|St. Eleazar of Anzersk (Feast Day - January 13)|
Venerable Eleazar of Anzersk was born in the city of Kozelsk into the merchant family of Athanasius Sevryukov. With the blessing of his parents he went off to the Solovki Monastery, where he received monastic tonsure from the abbot Saint Irenarchus (July 17).
At the monastery he displayed an astonishing artistic gift: he learned woodcarving and he took part in the embellishment of the Transfiguration Cathedral. With the blessing of the abbot, he went to the island of Anzersk in 1612, about twenty miles from the monastery, where he became a hermit, devoting himself to constant prayer and meditation on God.
In order to obtain subsistence for himself on the island wilderness, Saint Eleazar carved wooden cups, which he left at the dock. On the cups he wrote a message requesting food. Fishermen left bread and other supplies for the ascetic, and they were rewarded with a great catch of fish.
Once the tempter appeared to him in the form of a brother of the monastery with an invitation to come to the monastery. The ascetic did not want to go on the journey before he fulfilled his secret rule of prayer, and he began to pray. But when he had to read the Lord’s Prayer – “Our Father” - the imaginary brother left the cell; the ascetic was amazed and continued to pray. Finally, after several tries of repeating the same story, the imaginary brother disappeared without a trace, and the ascetic saw that if he went to the monastery, the stormy sea would have swallowed him up.
In the year 1616 Saint Eleazar was elevated to the Great Schema. Four years later he moved to the other side of the island to be near Solovki Monastery. There he settled in a cell next to the dilapidated Chapel of Saint Nicholas (established for temporary workers in saltworks). Disciples gathered around the Saint wishing to live near him and benefit from his instruction. He organized a skete with a strict rule of monastic life following the ancient form. Monastic cells were built one verst away from one another, and the hermits gathered together only for Saturday and Sunday services.
Among the disciples of Saint Eleazar was the hieromonk Nikita, the future Patriarch Nikon. Once, according to the biography of the Saint, Eleazar had a vision in which Nikon had a omophorion on his shoulders, and thereby predicted the future patriarchate. However, later, Nikon began to reproach the Anzersk monks for loving money and blamed Eleazar himself for it. After this, Nikon left the skete after three years there.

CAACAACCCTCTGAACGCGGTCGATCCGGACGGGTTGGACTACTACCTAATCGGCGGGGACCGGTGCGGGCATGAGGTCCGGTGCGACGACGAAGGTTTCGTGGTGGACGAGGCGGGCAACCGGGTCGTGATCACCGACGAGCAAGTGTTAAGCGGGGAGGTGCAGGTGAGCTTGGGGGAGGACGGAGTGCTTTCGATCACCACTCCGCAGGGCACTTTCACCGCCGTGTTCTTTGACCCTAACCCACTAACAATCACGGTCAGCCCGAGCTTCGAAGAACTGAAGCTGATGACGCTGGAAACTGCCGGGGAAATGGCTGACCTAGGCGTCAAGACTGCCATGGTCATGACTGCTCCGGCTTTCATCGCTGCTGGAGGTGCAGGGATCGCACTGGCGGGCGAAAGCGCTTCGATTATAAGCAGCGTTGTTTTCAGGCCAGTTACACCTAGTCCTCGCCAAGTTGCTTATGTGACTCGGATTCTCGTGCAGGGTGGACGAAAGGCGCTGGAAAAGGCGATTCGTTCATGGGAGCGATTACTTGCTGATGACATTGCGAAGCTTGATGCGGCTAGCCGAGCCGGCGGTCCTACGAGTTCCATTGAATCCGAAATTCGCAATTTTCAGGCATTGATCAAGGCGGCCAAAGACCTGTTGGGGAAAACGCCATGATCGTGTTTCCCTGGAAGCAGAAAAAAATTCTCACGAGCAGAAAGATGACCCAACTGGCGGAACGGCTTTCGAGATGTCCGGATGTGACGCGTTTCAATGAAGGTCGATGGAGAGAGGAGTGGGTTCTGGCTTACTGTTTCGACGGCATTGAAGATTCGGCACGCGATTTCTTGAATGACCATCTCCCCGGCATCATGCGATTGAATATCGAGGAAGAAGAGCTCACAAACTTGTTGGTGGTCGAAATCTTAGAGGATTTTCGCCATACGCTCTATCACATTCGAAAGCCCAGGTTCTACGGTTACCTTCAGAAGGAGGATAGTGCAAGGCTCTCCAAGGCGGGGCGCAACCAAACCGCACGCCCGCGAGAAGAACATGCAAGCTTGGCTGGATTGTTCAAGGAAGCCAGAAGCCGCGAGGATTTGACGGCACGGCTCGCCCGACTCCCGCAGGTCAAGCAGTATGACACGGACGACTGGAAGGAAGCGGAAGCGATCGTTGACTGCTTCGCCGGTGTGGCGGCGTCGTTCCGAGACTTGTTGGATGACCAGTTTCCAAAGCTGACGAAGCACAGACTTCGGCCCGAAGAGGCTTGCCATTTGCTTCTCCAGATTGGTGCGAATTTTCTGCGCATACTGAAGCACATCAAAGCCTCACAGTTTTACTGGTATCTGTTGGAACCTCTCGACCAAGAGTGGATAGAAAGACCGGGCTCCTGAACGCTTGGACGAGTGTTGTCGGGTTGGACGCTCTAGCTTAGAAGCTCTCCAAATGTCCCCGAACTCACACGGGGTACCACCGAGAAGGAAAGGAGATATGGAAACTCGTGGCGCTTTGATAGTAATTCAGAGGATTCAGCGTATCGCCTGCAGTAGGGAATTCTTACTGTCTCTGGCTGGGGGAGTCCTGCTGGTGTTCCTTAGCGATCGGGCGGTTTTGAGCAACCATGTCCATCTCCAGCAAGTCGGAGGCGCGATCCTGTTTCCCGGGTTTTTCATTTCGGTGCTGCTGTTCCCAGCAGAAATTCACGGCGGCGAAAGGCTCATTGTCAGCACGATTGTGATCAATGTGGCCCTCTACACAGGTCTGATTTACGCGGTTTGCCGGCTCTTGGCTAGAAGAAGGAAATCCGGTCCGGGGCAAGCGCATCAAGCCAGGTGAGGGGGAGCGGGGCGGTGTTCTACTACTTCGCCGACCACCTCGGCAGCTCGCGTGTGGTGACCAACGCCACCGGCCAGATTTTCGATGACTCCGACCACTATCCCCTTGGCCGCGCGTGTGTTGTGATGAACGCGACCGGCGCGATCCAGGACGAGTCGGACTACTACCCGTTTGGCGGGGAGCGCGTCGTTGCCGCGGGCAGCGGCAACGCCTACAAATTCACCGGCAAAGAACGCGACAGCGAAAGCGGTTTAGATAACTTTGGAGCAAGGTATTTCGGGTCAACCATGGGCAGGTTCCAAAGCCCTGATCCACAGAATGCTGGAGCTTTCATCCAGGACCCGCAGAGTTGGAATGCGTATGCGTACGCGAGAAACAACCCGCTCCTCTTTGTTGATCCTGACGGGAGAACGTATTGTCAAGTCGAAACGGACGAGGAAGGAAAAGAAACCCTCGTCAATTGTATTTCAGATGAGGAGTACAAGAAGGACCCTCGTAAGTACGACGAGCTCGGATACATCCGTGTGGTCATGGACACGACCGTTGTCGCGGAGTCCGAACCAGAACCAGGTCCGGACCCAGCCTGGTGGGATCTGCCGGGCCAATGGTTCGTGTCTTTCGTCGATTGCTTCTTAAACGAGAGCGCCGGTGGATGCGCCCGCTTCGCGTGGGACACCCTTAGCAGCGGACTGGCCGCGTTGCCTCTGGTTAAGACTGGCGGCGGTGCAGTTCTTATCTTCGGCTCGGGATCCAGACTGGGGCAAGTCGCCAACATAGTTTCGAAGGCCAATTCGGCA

Tsar Michael (1613-1645), who mourned the fact that he did not have an hier to the throne, learning of the Saint’s ascetic life, summoned him to Moscow. Saint Eleazar predicted the birth of his son, and in return the Tsar generously gave him help to build a stone church on the island dedicated to the Holy Trinity, and also a monastery which came to be known as Holy Trinity Anzersk Monastery. The tsar gave the priviledge of this monastery to be separated from Solovki Monastery.
Saint Eleazar loved books. He compiled three books, “Flower Gardens,” collecting edifying sayings and examples from various sources. He also wrote a commentary on the Rule for monastic cell life.
Saint Eleazar died in great old age, foreseeing the time of his death. It is not known how old he was, but he lived at Ansersk for forty years, and he was at Solovki for some time before that. He reposed on January 13, 1656 after receiving Holy Communion.
In 1757, during construction of a church over his grave, the relics of Saint Eleazar were found to be incorrupt. In 1925 his relics were taken and today their location is not known. In 2003 a particle of his relics was discovered in the Church of the Resurrection in Anzersk Skete.
Apolytikion in the Third Tone
You rejected the perishable and bodily, trying to achieve the incorruptible and, moving away from the world, settled on the sea island, where you worked diligently for many years to the Lord, therefore you, Venerable Father Eleazar, have enriched yourself with insights and miracles. Pray for Christ God to grant us peace and great mercy.